3. #3
    Captain Hickman
    Firehouse.com Guest

    Post

    USFS Fire News

    Ransom Demanded for Release of Hostages
    DECEMBER 02 -- CENTRAL POINT, OR: Ecuadorean kidnappers reportedly want $80 million to free eight workers kidnapped in October, including three Oregonians employed by Erickson Air-Crane of Central Point.

    Mike Derry of Medford, whose brother Steve is among the hostages, told the Oregonian that he's feeling positive about the chances for release of the hostages. "I believe the people handling this are on top of it," he said.

    Officials at the U.S. Embassy in Quito confirmed that Americans with federal agencies are among those working in Ecuador to end the hostage ordeal. "There are appropriate U.S. officials down here working on the case," said press attaché Scott Rauland. Three men from Gold Hill – Steve Derry, Arnold Alford, and Jason Weber – are employees of Erickson Air-Crane heavy-lift helicopter company that operates helitankers for firefighting. The men were among 10 oil workers kidnapped when about 40 gunmen stormed an oil camp in the El Coca region and commandeered a helicopter. Two French hostages later escaped, leaving eight hostages in the hands of what Ecuadorean officials describe as a gang of international criminals.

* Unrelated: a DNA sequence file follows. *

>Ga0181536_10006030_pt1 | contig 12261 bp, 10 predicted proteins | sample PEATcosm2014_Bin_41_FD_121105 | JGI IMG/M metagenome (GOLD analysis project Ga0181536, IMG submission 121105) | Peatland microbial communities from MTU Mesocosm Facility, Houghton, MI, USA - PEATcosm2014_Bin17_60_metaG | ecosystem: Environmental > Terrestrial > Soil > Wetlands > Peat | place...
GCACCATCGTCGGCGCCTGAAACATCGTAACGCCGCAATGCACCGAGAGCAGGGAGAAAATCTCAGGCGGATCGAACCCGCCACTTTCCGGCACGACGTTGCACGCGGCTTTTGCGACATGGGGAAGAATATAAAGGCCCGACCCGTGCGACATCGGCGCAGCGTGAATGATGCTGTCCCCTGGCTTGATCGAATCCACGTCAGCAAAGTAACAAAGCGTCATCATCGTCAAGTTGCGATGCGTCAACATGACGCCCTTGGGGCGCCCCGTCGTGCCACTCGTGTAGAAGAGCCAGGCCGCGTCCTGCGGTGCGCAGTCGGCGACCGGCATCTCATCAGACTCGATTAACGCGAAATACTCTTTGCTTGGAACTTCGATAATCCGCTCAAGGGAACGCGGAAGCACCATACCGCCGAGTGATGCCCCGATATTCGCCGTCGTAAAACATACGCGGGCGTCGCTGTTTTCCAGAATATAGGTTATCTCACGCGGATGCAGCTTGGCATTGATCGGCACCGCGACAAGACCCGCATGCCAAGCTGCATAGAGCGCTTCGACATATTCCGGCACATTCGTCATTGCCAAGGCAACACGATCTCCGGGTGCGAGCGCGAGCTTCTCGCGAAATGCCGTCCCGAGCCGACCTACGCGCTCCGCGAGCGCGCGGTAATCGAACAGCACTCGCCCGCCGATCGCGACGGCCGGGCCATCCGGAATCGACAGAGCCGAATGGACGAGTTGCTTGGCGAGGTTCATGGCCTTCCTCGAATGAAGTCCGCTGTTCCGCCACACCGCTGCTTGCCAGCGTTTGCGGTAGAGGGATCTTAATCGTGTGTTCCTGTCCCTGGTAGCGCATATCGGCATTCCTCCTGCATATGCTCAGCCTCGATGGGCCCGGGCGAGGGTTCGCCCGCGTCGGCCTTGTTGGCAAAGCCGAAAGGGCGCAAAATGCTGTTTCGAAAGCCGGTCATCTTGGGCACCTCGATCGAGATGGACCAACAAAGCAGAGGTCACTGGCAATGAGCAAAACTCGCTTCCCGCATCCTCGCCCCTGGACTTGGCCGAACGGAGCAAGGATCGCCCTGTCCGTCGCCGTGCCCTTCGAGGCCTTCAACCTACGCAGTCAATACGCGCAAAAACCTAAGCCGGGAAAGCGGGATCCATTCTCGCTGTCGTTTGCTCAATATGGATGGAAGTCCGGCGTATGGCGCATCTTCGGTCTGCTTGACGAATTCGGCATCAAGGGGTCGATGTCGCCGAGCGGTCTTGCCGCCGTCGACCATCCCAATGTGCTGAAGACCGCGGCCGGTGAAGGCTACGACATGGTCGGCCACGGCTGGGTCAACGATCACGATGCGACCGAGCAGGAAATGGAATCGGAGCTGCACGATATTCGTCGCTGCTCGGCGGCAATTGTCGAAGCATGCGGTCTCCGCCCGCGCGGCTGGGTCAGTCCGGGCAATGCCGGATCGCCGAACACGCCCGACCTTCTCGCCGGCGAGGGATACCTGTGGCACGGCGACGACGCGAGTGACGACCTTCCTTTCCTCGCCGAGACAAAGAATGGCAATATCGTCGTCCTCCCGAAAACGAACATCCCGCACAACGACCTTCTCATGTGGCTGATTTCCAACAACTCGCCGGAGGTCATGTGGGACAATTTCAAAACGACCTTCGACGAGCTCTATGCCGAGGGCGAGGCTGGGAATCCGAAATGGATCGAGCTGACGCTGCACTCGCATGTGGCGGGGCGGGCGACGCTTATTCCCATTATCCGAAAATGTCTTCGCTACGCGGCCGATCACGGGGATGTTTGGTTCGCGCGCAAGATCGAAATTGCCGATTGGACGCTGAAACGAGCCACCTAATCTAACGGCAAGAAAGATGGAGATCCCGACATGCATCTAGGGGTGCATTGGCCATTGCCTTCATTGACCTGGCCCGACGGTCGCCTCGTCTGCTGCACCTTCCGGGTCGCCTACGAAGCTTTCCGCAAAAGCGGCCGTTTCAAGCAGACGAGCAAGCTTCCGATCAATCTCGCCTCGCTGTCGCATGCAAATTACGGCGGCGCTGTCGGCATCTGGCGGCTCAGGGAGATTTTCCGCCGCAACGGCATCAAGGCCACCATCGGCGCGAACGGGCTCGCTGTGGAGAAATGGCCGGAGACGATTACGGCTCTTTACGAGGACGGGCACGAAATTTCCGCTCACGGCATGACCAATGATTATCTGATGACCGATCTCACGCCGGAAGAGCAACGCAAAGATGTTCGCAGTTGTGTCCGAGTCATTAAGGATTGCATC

Erickson Air-Crane has confirmed that four of their employees, including New Zealander Dennis Corrin, are among the hostages. "We balance the general public's need to know against the potential safety ramifications of our employees, and choose to err on the side of employee safety in our general release of information," said Chief Operating Officer Lee Ramage. "Accordingly, Erickson can neither confirm nor deny speculative reports of various news organizations."

    Among those reports was a November 17 story in Quito's El Comercio newspaper quoting anonymous Ecuadorean officials that an $80 million ransom demand had been received by the hostage's employers. The kidnappers are thought to be the same ones who in September 1999 took hostage eight oil workers, including seven Canadians and one American, and released them 100 days later after reportedly receiving $3.5 million in ransom money.

    The story's online from the Oregonian.


  4. #4
    Captain Hickman
    Firehouse.com Guest

    Post


    Foreign oil workers freed in Ecuador jungle
    Thursday, March 1, 2001


    By CARLOS CISTERNAS of The Associated Press
    Latest news on hostage release


    QUITO, Ecuador (AP) -- Seven foreign oil workers -- including four Americans -- kidnapped last October in Ecuador's petroleum-rich northeast jungle were freed Thursday.

    An oil industry source said a $13 million ransom was paid.

    Ecuador's defense ministry said in a statement that the freed men, who also included a Chilean, an Argentine and a New Zealander, were released before noon Thursday and picked up by a military patrol. President Gustavo Noboa's office said the men were "in good condition."